Synopses & Reviews
In the mid-1860s, grapevines in southeastern France inexplicably began to wither and die. French botanist Jules-Émile Planchon was sent to investigate. Magnifying glass in hand, he discovered that the vine roots were covered in microscopic yellow insects. The aphids would be named Phylloxera vastatrix
"the dry leaf devastator." Where they had come from was a mystery.
Soon the noblest vineyards in Europe and California came under biological siege. No one could slow phylloxera's maddening, destructive pace. The French government offered a prize of three hundred thousand gold francs for a remedy, and increasingly bizarre suggestions flooded in. Planchon believed he had the answer and set out to convince the skeptical wine-making and scientific establishments. Aided by the American entomologist Charles Valentine Riley and a decade of research into the strange life history of the insect, Planchon at long last proved that the remedy rested within the vines themselves.
The Botanist and the Vintner is an astonishing account of one of the earliest and most successful applications of science to an ecological disaster. And even now, the story continues as new strains of phylloxera attack vineyards in France, California, and New Zealand.
"In 1864, France's wine industry was in mid-boom and on the verge of facing a modern crisis: an ecological disaster brought on by global trade. Samples of American grapevines carried Phylloxera vastatrix, a tiny aphid to which they were resistant, to France, whose vineyards were devastated by it. In this detailed, well-researched book, British journalist Campbell weaves the social and ecological strands of the upheaval together: its nearly unnoticeable beginnings, when vines in a single vineyard in the south of France began losing leaves in midsummer; the devastation of millions of acres of vineyards and with them the livelihood of small farmers; the search for the cause, full of mistakes and dead ends; the search for the cure, equally flub-filled and as often driven by superstition as empiricism; and, finally, the transatlantic solution. Even the taste of French wine was in danger, because the sturdy American vines produced appalling wine. Portraits of the researchers who carried the day, colorful quotes and occasional cliffhangers produce a story lively enough for amateur wine lovers and armchair historians. It's also a good summary for wine makers and enologists, with a clear discussion of the elaborate life cycle of the aphid, a fascinating look at the pride and prejudice that drove French wine makers and brief coverage of the Phylloxera crisis in California during the 1990s. Illus." Publishers Weekly (Copyright 2004 Reed Business Information, Inc.)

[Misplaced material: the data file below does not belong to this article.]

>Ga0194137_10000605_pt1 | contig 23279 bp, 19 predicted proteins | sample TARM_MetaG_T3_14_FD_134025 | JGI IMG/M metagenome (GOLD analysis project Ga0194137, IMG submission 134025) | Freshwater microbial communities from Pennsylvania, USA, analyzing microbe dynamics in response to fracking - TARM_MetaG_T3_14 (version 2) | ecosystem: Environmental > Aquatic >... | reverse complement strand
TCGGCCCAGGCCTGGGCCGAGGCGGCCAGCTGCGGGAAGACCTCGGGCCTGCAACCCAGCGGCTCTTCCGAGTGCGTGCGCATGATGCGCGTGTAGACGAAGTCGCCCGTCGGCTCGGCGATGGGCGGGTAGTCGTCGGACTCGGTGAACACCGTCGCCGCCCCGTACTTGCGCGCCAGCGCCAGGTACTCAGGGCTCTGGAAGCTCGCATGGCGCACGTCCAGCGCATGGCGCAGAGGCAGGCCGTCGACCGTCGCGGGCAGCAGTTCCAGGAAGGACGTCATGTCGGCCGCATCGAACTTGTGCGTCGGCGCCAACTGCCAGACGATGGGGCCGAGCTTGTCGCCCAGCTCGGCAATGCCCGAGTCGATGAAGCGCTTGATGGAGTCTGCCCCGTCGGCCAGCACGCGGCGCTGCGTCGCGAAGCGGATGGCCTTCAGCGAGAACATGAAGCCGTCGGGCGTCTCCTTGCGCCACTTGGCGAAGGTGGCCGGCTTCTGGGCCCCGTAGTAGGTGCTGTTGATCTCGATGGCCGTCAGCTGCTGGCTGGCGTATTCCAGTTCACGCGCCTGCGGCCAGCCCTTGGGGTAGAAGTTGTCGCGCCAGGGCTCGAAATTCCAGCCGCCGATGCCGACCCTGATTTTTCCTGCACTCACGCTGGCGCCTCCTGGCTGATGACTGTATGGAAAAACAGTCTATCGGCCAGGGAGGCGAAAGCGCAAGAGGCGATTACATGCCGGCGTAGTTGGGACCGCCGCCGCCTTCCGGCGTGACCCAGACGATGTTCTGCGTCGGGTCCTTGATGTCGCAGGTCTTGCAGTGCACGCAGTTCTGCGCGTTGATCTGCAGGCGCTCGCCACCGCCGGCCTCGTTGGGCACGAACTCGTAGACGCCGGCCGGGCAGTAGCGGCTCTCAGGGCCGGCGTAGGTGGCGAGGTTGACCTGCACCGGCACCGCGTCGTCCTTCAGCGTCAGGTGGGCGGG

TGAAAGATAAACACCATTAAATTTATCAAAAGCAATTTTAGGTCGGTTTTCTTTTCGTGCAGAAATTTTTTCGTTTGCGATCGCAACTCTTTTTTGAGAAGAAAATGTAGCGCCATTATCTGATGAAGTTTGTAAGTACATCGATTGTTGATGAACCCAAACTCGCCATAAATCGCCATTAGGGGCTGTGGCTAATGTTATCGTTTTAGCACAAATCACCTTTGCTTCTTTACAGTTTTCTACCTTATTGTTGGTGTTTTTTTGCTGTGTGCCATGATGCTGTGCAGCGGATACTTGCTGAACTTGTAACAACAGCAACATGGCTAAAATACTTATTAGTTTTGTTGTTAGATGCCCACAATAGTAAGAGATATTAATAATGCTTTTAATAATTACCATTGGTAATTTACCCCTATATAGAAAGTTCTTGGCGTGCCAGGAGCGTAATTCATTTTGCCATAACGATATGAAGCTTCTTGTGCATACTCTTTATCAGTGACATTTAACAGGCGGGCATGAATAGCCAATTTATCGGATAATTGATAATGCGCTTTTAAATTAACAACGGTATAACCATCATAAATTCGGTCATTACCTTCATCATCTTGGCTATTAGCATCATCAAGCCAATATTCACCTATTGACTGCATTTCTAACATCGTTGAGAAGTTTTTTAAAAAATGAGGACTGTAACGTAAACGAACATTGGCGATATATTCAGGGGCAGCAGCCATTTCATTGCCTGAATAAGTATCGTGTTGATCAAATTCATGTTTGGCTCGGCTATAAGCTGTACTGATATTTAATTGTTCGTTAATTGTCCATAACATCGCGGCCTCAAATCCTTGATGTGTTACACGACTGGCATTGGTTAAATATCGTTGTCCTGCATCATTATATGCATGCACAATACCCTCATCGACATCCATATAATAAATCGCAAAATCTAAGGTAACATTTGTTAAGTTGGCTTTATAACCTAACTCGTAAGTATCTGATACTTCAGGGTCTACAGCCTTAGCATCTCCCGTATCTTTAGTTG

"Gripping....Campbell spins a vinous tale to make the blood run cold....Being fully aware of the happy ending brings no diminishment of anxiety...in this unlikely, thoroughly enjoyable cliffhanger." Kirkus Reviews (Starred Review)
"Campbell's commentary turns sardonic, sympathetic, or bemused as he covers the myriad local and national reactions to the long-running crisis. Connoisseurs of good writing and good wine will love this book." Booklist
"An extraordinary story...astonishing, thorougly researched and well-written." The Sunday Telegraph
A fascinating story of scientific exploration, political filibustering, profiteering, and a tiny aphid from the United States that eluded scientists and almost destroyed the vineyards of Europe, robbing the world of the finest wine.
In the mid-1860s, grapevines in southeastern France inexplicably began to wither and die. Jules-Émile Planchon, a botanist from Montpellier, was sent out to investigate. He discovered that the vine roots were covered in microscopic yellow insects. What they were—and where they had come from—was a mystery. The infestation advanced with the relentlessness of an invading army. Within a few years the plague had spread across Europe; even California's old-world vines succumbed to the aphid's assault. The wine industry was on the brink of disaster. Planchon believed he had the answer and set out to convince the skeptical wine-making and scientific establishments. It was a mission that would take decades.
Gripping and intoxicating, The Botanist and the Vintner brings to life one of the most significant, though little-known, events in the history of wine.
About the Author
Christy Campbell is a British writer and journalist. He has written for the Sunday Telegraph since 1990, when he joined as defense correspondent. He has produced a series of special supplements for the Telegraph on twentieth-century history.